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    Living the brand promise

    Leslie Michaelson is chairman and chief executive officer of Private Health Management, a network of medical doctors coordinated by a physician-led personal care team. He points to five areas where employees of primary care practices can affect the practice brand, either in a negative or positive fashion:

    1. Create a culture of service. Help callers avoid voice mail. "People hate voice mail," Michaelson says. Another suggestion: Schedule appointments to minimize waiting times. "Clearly one of the principal complaints of all patients is that they wait too long to see their physicians," he says. "It's really not necessary."

    2. Check in on sick patients. Michaelson calls this practice "transformational." He notes that practices can embrace current communications tools here, such as email, texting, and the use of mobile phones to access information and stay updated on a patient's progress.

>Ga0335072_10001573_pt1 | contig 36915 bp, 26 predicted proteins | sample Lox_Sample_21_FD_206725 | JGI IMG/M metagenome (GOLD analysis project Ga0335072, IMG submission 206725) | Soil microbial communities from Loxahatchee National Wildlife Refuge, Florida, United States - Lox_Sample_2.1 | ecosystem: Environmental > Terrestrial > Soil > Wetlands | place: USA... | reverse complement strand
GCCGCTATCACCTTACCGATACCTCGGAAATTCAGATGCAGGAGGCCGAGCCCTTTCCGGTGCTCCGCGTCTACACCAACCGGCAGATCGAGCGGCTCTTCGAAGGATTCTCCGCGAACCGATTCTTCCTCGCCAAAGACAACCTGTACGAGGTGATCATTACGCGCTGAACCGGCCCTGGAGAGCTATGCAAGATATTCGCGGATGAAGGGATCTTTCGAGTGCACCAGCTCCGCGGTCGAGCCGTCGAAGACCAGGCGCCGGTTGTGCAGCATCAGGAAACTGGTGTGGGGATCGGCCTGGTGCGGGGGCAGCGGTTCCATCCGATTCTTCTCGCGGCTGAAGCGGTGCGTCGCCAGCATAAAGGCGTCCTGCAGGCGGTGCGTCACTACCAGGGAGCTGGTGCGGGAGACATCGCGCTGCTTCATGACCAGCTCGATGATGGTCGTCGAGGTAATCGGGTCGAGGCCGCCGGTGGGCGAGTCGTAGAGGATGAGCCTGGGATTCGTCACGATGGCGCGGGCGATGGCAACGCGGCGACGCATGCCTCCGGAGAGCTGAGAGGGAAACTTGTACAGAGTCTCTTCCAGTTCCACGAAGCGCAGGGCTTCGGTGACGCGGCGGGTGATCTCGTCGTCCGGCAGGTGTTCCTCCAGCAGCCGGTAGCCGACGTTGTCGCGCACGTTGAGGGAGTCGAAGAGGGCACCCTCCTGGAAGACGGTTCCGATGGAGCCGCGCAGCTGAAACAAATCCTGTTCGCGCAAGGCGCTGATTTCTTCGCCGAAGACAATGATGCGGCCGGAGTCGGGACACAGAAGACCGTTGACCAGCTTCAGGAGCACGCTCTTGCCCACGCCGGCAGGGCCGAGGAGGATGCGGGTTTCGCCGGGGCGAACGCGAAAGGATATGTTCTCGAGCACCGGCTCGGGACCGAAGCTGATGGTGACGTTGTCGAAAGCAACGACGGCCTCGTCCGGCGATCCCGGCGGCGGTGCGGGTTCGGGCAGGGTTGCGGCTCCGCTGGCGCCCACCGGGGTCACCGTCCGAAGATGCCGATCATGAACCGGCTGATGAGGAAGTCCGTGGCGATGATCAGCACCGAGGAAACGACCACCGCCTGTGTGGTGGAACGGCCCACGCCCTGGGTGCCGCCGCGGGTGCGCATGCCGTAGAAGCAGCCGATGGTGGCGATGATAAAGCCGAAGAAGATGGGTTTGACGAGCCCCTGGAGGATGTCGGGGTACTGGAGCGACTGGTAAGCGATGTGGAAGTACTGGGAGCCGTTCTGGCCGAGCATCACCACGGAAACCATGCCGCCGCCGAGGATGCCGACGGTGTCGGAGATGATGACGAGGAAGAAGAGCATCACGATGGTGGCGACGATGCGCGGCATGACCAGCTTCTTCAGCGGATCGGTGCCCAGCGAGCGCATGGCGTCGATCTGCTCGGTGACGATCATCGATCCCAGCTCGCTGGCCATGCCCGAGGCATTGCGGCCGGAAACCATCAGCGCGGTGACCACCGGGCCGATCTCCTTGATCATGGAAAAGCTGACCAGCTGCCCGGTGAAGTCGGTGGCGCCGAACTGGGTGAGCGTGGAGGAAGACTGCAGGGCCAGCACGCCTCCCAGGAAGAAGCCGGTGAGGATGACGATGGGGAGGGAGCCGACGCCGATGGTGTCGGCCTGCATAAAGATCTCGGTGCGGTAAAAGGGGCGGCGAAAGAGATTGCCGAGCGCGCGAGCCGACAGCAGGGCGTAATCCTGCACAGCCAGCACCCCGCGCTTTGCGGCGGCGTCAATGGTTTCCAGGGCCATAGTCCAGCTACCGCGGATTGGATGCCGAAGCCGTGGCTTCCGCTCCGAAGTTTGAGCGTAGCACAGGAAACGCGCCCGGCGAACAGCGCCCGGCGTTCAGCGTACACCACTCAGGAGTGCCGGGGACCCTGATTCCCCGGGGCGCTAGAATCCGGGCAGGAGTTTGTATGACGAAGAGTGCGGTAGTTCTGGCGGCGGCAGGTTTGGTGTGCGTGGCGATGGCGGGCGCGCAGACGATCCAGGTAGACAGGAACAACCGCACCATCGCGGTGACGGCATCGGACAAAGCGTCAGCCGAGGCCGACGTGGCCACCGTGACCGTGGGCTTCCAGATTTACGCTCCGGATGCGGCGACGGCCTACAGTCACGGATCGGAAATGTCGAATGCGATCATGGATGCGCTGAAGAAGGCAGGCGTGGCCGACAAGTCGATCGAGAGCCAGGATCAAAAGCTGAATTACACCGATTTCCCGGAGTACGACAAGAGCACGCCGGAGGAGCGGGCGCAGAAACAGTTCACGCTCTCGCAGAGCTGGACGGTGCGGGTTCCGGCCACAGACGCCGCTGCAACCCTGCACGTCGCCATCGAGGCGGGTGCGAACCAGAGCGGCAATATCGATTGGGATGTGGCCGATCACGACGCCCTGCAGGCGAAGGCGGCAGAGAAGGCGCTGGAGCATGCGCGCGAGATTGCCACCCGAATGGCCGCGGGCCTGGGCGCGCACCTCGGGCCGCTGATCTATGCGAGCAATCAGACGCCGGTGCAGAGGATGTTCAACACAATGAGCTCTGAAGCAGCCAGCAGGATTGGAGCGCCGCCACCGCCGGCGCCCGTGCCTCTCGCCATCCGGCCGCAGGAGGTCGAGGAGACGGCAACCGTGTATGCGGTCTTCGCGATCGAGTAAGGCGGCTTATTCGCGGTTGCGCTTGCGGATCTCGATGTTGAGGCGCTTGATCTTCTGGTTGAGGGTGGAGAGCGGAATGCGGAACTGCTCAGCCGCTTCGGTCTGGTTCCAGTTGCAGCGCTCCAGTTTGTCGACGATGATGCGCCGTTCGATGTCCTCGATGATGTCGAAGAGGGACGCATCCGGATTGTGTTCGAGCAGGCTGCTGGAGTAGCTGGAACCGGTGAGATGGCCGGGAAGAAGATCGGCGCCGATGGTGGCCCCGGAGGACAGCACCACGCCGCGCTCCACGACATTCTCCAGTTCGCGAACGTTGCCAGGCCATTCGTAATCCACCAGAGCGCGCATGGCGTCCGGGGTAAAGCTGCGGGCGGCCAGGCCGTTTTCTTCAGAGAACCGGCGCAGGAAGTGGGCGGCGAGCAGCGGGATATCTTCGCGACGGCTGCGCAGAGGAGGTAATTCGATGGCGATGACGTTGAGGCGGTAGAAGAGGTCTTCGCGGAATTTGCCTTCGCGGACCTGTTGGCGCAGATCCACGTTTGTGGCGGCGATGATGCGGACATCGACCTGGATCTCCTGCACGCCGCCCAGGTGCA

3. Provide more information on specialists to whom you refer your patients. "Most primary care physicians tend to refer the bulk of their patients to a relatively modest number of specialists," Michaelson says.He recommends that physicians prepare biographical sheets for each specialist with their photos, background information, contact information, and a map to their offices. Providing this information can reduce the anxiety patients often feel when seeing a new specialist.

    4. If you haven't already done so, convert to an electronic health record (EHR) system. An EHR creates a more streamlined patient experience.

    5. Consider evolving the practice to become a Patient-Centered Medical Home. "Be the practice that patients look to for the coordination of all of their care, he says. "Help them navigate this complex, rapidly changing maze of medicine."